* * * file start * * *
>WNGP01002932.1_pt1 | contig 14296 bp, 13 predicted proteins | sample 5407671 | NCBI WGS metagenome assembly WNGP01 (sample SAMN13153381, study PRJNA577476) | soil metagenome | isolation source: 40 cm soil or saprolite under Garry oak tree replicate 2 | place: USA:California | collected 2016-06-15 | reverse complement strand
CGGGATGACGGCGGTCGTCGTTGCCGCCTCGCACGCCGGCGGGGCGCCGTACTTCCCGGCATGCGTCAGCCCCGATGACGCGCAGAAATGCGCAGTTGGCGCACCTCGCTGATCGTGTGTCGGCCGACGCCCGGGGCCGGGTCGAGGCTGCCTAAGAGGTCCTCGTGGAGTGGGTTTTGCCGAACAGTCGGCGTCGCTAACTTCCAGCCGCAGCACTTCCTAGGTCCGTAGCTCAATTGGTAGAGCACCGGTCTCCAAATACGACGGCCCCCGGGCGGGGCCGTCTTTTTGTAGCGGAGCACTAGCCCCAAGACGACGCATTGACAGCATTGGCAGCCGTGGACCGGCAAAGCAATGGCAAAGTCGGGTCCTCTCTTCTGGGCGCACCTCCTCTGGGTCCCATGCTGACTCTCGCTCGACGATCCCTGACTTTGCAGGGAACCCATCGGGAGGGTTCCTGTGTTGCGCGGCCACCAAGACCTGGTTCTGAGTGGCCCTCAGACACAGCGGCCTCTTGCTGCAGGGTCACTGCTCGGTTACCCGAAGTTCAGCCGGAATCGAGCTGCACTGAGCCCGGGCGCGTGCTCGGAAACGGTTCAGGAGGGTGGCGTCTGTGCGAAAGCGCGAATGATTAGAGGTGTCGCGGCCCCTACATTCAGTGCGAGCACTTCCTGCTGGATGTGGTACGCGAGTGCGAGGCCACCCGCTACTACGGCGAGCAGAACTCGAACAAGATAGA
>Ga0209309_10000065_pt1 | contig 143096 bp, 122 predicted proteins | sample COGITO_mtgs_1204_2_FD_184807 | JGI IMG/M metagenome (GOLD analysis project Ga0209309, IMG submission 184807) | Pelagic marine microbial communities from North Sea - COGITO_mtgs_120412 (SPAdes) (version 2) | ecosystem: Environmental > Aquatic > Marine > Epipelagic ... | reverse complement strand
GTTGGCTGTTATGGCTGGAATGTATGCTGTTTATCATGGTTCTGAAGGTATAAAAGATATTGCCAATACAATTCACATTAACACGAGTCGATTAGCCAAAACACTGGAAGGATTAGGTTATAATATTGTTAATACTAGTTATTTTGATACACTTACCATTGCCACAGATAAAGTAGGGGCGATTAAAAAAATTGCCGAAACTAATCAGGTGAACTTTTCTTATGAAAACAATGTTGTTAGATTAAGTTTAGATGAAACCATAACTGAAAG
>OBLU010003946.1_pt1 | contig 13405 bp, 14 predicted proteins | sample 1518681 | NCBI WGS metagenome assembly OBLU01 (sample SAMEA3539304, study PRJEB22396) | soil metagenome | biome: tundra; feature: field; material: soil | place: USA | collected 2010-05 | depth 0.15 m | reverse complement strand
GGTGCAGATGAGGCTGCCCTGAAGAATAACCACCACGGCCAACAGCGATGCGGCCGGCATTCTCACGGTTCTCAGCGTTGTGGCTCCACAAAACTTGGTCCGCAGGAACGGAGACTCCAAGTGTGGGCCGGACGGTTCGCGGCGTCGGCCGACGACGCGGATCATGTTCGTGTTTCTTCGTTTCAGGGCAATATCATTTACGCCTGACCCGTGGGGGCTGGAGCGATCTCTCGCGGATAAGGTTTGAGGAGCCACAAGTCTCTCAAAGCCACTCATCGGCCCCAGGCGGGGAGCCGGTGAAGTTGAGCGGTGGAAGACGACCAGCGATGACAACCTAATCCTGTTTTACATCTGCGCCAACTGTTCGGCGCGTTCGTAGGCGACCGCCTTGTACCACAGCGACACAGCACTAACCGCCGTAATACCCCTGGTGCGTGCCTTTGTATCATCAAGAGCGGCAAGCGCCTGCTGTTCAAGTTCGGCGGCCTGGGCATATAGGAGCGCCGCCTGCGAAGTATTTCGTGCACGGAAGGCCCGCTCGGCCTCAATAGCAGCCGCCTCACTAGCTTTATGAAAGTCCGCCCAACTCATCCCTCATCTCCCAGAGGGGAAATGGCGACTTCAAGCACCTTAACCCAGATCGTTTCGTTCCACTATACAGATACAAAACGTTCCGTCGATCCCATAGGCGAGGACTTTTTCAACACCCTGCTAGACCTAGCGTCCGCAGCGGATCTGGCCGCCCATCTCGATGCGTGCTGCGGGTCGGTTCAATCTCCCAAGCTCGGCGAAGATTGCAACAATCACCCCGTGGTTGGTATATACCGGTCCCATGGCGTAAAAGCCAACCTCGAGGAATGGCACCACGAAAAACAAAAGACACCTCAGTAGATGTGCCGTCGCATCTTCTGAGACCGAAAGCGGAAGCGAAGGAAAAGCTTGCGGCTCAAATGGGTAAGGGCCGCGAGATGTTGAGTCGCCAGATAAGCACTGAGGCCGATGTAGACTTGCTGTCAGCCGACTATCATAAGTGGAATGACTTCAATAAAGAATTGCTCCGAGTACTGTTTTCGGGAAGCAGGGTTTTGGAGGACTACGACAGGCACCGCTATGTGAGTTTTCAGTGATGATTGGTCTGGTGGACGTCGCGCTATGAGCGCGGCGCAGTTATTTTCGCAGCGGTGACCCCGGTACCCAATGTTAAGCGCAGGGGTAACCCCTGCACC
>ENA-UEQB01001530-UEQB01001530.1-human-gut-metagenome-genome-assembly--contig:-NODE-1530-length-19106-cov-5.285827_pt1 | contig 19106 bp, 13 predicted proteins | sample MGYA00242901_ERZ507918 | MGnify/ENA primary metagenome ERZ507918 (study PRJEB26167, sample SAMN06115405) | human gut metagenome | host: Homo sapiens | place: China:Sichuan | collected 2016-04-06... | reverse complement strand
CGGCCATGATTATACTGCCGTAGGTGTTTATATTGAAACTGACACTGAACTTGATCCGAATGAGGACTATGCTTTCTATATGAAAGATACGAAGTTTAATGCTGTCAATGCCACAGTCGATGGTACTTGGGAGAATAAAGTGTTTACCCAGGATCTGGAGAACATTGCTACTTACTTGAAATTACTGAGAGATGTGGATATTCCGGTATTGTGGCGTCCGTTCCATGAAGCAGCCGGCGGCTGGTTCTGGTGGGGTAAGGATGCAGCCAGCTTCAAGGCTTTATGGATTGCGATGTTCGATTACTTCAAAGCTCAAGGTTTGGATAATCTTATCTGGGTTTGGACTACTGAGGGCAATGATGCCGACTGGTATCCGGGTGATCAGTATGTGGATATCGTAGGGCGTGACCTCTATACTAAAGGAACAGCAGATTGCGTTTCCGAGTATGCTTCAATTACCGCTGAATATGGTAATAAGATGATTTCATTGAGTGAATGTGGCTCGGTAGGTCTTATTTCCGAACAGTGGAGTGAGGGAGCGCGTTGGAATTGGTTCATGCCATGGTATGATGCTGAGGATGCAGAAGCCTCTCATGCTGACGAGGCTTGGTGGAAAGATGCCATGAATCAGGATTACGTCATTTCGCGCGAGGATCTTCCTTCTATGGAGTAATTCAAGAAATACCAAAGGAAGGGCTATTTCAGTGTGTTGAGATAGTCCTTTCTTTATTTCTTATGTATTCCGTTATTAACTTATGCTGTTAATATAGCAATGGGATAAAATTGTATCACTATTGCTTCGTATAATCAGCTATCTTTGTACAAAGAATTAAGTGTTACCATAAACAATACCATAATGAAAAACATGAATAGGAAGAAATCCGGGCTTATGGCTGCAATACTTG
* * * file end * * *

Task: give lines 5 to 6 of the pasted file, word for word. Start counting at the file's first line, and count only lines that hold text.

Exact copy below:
>OBLU010003946.1_pt1 | contig 13405 bp, 14 predicted proteins | sample 1518681 | NCBI WGS metagenome assembly OBLU01 (sample SAMEA3539304, study PRJEB22396) | soil metagenome | biome: tundra; feature: field; material: soil | place: USA | collected 2010-05 | depth 0.15 m | reverse complement strand
GGTGCAGATGAGGCTGCCCTGAAGAATAACCACCACGGCCAACAGCGATGCGGCCGGCATTCTCACGGTTCTCAGCGTTGTGGCTCCACAAAACTTGGTCCGCAGGAACGGAGACTCCAAGTGTGGGCCGGACGGTTCGCGGCGTCGGCCGACGACGCGGATCATGTTCGTGTTTCTTCGTTTCAGGGCAATATCATTTACGCCTGACCCGTGGGGGCTGGAGCGATCTCTCGCGGATAAGGTTTGAGGAGCCACAAGTCTCTCAAAGCCACTCATCGGCCCCAGGCGGGGAGCCGGTGAAGTTGAGCGGTGGAAGACGACCAGCGATGACAACCTAATCCTGTTTTACATCTGCGCCAACTGTTCGGCGCGTTCGTAGGCGACCGCCTTGTACCACAGCGACACAGCACTAACCGCCGTAATACCCCTGGTGCGTGCCTTTGTATCATCAAGAGCGGCAAGCGCCTGCTGTTCAAGTTCGGCGGCCTGGGCATATAGGAGCGCCGCCTGCGAAGTATTTCGTGCACGGAAGGCCCGCTCGGCCTCAATAGCAGCCGCCTCACTAGCTTTATGAAAGTCCGCCCAACTCATCCCTCATCTCCCAGAGGGGAAATGGCGACTTCAAGCACCTTAACCCAGATCGTTTCGTTCCACTATACAGATACAAAACGTTCCGTCGATCCCATAGGCGAGGACTTTTTCAACACCCTGCTAGACCTAGCGTCCGCAGCGGATCTGGCCGCCCATCTCGATGCGTGCTGCGGGTCGGTTCAATCTCCCAAGCTCGGCGAAGATTGCAACAATCACCCCGTGGTTGGTATATACCGGTCCCATGGCGTAAAAGCCAACCTCGAGGAATGGCACCACGAAAAACAAAAGACACCTCAGTAGATGTGCCGTCGCATCTTCTGAGACCGAAAGCGGAAGCGAAGGAAAAGCTTGCGGCTCAAATGGGTAAGGGCCGCGAGATGTTGAGTCGCCAGATAAGCACTGAGGCCGATGTAGACTTGCTGTCAGCCGACTATCATAAGTGGAATGACTTCAATAAAGAATTGCTCCGAGTACTGTTTTCGGGAAGCAGGGTTTTGGAGGACTACGACAGGCACCGCTATGTGAGTTTTCAGTGATGATTGGTCTGGTGGACGTCGCGCTATGAGCGCGGCGCAGTTATTTTCGCAGCGGTGACCCCGGTACCCAATGTTAAGCGCAGGGGTAACCCCTGCACC